BB vs. DSB

Discussion in 'Sand' started by Covey, Dec 5, 2005.

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  1. amcarrig

    amcarrig Super Moderator Staff Member

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    I can't help you with the plenum questions but I can tell you that it's not advisable to vacuum or stir up a deep sand bed as it would defeat its purpose by exposing the anaerobic bacteria to oxygen.
     
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  3. darkliteseeker

    darkliteseeker Astrea Snail

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    OK guys, I really want SPS and I want them to thrive and grow quickly but I love the look of sand instead of starboard. Now this might be a total crapshot but do you think this is a plausible idea? Use a 11/2 inch sand bed just for looks vacuumed very good once a week or two, and use a long denitrator coil for the lack of anaerobic bacteria in the sand bed. I would also use a strong skimmer and good mechanical filtration to remove nutrients before they break down and clean them every other day. Basically if I can achieve looks and performance w/o anything nuking or crashing I will be one happy guy;D

    Thank you very much for any input
    Ricky
     
  4. amcarrig

    amcarrig Super Moderator Staff Member

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    That should work just fine. In fact, it's how I run my system (except I don't vacuum the sand) :)
     
  5. reiple

    reiple Fire Shrimp

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    Toonen had an experiment on DSB-SSB-BB tanks with all his data and test result presented. His is scientific and not anecdotal and worhtwhile reading. Try a google search (I lost link a long time ago). I believe it might be in Reefkeeping Online.

    To sum his result, those tanks with the least sand bed (BB, SSB) had the highest mortality rate.
     
  6. Zissou

    Zissou Fire Shrimp

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    first off excellent/clean discussion from all; that is why i love visiting this site. i had a question for one of you guys but i am not sure who said the following. you said that having a sand clean up crew is not beneficial. i have a 4" dsb with many burrowing snails, conches and two sand sifters. my sand bed has been great for almost two years now. so how firm is you statement? are they not necessary or just not your preference?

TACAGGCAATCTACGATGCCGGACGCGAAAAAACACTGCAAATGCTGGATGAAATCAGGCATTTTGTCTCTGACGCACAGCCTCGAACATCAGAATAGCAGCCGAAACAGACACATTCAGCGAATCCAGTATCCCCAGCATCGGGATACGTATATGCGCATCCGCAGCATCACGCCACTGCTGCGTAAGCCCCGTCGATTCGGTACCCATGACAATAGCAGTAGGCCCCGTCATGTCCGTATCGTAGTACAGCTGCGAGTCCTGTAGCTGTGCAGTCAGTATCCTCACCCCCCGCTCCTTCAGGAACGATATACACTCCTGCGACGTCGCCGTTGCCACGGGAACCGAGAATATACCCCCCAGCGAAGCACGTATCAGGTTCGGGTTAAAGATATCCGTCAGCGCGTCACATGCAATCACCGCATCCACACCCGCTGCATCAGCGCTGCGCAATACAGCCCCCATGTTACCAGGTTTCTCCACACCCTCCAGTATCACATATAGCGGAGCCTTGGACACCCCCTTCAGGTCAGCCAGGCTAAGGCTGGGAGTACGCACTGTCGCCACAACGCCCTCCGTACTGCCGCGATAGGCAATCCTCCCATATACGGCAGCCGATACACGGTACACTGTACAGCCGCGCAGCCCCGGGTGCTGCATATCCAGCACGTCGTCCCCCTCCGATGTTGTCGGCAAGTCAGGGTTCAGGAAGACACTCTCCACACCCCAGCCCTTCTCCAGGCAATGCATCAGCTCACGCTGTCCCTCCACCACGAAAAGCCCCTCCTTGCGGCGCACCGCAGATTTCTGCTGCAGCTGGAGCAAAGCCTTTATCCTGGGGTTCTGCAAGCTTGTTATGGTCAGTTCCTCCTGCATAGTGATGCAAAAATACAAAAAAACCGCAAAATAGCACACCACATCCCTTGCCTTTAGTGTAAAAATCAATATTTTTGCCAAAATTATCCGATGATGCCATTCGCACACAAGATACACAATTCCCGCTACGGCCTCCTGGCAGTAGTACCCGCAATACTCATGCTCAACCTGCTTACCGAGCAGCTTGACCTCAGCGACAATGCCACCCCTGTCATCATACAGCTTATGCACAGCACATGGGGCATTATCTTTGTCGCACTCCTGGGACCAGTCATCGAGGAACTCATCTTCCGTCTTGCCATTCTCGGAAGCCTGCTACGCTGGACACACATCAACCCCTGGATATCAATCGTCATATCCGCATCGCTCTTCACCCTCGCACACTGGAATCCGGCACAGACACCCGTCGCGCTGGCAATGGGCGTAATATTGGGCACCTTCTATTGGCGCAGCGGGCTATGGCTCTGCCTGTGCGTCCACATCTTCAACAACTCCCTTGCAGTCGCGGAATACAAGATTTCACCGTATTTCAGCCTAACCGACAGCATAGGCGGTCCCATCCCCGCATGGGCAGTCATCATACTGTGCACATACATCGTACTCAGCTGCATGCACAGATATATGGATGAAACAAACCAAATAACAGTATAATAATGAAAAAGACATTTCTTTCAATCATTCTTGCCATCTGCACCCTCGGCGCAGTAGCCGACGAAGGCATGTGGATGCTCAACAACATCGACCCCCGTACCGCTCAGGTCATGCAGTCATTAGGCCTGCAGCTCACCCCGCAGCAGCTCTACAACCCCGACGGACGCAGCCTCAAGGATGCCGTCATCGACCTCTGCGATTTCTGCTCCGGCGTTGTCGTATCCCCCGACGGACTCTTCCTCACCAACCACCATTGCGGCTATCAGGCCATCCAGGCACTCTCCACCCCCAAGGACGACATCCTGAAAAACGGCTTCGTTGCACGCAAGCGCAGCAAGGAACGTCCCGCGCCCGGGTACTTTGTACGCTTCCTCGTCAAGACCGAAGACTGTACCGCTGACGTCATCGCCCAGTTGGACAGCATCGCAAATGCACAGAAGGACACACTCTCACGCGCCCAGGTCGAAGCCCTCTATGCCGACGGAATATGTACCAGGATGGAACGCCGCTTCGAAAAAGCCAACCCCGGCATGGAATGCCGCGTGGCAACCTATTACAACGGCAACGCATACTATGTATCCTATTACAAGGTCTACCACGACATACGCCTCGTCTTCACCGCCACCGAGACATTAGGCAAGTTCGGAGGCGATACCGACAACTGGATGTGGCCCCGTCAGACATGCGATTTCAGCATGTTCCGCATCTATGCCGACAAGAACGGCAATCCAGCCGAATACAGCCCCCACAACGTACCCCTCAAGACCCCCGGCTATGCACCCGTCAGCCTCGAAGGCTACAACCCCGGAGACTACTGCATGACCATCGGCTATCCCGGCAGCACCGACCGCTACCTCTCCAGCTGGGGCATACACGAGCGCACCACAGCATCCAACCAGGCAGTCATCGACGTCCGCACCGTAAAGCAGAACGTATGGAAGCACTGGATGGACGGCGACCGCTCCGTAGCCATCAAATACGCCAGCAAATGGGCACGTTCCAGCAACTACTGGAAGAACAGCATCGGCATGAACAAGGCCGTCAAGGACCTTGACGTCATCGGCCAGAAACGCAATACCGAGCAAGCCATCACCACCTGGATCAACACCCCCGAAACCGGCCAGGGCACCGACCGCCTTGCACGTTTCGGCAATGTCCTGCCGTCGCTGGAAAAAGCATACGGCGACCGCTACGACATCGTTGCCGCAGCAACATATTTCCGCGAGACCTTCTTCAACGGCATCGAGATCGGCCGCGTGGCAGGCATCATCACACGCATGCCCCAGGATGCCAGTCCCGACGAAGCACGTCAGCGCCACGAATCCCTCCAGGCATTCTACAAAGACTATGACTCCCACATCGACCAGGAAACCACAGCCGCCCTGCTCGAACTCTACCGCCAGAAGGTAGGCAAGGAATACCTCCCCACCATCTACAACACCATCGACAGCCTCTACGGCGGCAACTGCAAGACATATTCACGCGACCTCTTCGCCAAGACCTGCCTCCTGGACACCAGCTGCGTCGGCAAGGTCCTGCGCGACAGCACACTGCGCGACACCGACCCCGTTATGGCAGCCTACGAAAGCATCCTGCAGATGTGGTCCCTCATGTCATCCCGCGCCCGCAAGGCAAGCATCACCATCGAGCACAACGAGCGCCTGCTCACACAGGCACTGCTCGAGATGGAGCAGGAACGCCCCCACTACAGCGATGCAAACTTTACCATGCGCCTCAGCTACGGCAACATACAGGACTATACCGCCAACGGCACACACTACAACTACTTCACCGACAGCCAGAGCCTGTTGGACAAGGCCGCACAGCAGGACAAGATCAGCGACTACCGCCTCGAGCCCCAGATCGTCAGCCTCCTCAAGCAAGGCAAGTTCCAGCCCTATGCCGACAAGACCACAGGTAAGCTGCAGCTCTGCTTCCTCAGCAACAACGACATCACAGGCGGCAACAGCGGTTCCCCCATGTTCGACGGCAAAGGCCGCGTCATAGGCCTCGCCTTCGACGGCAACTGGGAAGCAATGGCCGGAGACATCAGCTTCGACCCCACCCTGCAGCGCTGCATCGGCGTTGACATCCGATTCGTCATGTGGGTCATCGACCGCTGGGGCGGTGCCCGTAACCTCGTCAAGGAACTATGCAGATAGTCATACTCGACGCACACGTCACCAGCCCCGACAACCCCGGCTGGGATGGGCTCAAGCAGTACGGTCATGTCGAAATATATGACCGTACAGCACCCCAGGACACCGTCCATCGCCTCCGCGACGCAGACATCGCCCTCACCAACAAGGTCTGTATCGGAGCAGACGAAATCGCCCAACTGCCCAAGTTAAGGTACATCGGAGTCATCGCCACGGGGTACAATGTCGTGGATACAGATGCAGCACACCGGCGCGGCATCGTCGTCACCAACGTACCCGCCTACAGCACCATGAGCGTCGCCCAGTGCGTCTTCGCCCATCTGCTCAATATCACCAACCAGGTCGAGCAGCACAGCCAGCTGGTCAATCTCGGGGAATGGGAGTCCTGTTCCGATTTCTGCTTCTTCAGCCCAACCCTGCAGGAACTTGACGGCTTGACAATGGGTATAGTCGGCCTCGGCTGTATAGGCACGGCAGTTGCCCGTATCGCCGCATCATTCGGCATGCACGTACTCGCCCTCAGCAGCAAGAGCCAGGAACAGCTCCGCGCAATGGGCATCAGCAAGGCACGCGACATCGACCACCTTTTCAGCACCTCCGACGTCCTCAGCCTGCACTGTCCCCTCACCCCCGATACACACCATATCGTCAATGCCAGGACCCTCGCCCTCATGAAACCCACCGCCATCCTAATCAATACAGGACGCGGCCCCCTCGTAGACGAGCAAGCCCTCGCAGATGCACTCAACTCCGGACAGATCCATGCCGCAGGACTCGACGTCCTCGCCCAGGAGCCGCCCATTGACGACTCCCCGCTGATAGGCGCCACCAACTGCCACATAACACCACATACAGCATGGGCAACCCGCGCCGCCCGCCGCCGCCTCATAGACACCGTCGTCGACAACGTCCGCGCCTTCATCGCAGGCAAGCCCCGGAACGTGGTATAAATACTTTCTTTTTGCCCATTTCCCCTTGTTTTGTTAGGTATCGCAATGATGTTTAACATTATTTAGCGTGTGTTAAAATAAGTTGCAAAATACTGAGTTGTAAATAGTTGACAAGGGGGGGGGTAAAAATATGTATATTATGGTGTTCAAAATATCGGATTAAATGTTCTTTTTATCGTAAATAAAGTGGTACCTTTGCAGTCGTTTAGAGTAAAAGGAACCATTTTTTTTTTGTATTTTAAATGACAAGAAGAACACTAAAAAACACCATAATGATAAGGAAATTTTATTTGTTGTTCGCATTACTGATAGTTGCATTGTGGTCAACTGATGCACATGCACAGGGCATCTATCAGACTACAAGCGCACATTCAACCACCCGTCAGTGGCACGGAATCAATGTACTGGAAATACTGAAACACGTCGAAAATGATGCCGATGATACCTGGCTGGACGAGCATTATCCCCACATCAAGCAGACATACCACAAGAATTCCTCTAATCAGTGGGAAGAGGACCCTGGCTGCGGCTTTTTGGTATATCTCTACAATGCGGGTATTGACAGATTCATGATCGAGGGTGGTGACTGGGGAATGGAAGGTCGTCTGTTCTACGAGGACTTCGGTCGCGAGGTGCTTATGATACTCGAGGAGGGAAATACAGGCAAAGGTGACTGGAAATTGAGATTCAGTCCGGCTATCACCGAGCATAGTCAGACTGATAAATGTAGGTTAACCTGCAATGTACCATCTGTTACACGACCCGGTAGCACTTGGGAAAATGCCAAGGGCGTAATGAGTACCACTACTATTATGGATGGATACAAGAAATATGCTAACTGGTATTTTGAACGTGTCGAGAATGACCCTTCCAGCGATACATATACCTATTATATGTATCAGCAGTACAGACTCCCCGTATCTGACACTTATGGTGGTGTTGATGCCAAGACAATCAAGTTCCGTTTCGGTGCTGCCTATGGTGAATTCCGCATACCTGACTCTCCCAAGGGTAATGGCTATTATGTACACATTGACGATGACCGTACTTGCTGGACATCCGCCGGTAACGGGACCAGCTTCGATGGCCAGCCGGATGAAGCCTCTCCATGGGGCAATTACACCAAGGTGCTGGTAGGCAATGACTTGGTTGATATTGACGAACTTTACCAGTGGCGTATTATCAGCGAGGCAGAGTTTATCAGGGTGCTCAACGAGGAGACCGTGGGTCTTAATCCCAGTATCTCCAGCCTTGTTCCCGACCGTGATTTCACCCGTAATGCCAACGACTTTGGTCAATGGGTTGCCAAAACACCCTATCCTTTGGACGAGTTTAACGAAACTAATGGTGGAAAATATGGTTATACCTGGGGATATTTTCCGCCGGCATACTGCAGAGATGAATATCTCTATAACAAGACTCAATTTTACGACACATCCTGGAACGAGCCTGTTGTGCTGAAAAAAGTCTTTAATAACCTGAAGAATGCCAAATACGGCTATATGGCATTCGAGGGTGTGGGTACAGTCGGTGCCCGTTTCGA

thanks againg for the awesome thread.
     
  7. amcarrig

    amcarrig Super Moderator Staff Member

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    I'm not sure what you mean by "sand sifters" but sand sifting fish like certain gobies are not recommended for a deep sand bed as they consume a lot of the infauna from the sand bed and may dig deep enough to expose the anaerobic bacteria to oxygen which will kill it. Burrowing snails and conches and the like do not burrow deep enough into the sand as for as I know but I wouldn't put any kind of burrowing animals if I was using a deep sand bed. Just my opinion :)
     
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  9. Willieo101587

    Willieo101587 Flamingo Tongue

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    Drawing from Dr. Shimek's theory (which I based my DSB on), that sand turnover is not only beneficial, but required, meaning smallish, burrowing inverts are good. The theory is that turnover is needed to oxygenate the top layers of sand. The large ones like sand-sifting sea stars and gobies eat too much of the infauna, which is why they are bad for a DSB. That's the theory, anyway. I have some hermits and burrowing snails and have had good success so far (not that I have a really demanding tank or anything).
     
  10. reeferdude

    reeferdude Fire Shrimp

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    i have about 2.5-3 inches of sand in my 29gal. i have a velvet damsil that is always blowing the sand around. in one spot it is down to the bottom. there is no way the sand bed is going to export nitrates as nitrogen gas, because i doubt there is any anaerobic space. i never vaccum ,but now i think i should. what do you guys think. i always have nitrate problems
     
  11. inwall75

    inwall75 Giant Squid

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    I think it's fine to lightly siphon the surface.
     
  12. charlesr1958

    charlesr1958 Flamingo Tongue

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    Having had to research and learn what I could of sediments in the habitats that I study and see on an almost daily basis, I can sum it all up in one word.... complex! How complex is truly mind blowing and near impossible to explore and discuss in detail and not wanting to nit pick on minor details, I have to give Curt credit for attempting the near impossible.
    Being that I am very biased towards having sediments I am going to leave it at that as I tend to be strongly opinionated towards using as much of or as many of the natural components (habitats) as possible. Given my location, I realize I have that luxory and ease of "doing".
    Anyways, for a taste of how complex this subject is, if you have the time, please check out the sediment and substrate section of my macroalgae article. During the research for it, I was amazed at how large a role virus' play as well, actualy, all of it was simply amazing. (I also touch upon phosphates/nitrogen in the seagrass article as well).

    Chuck
     
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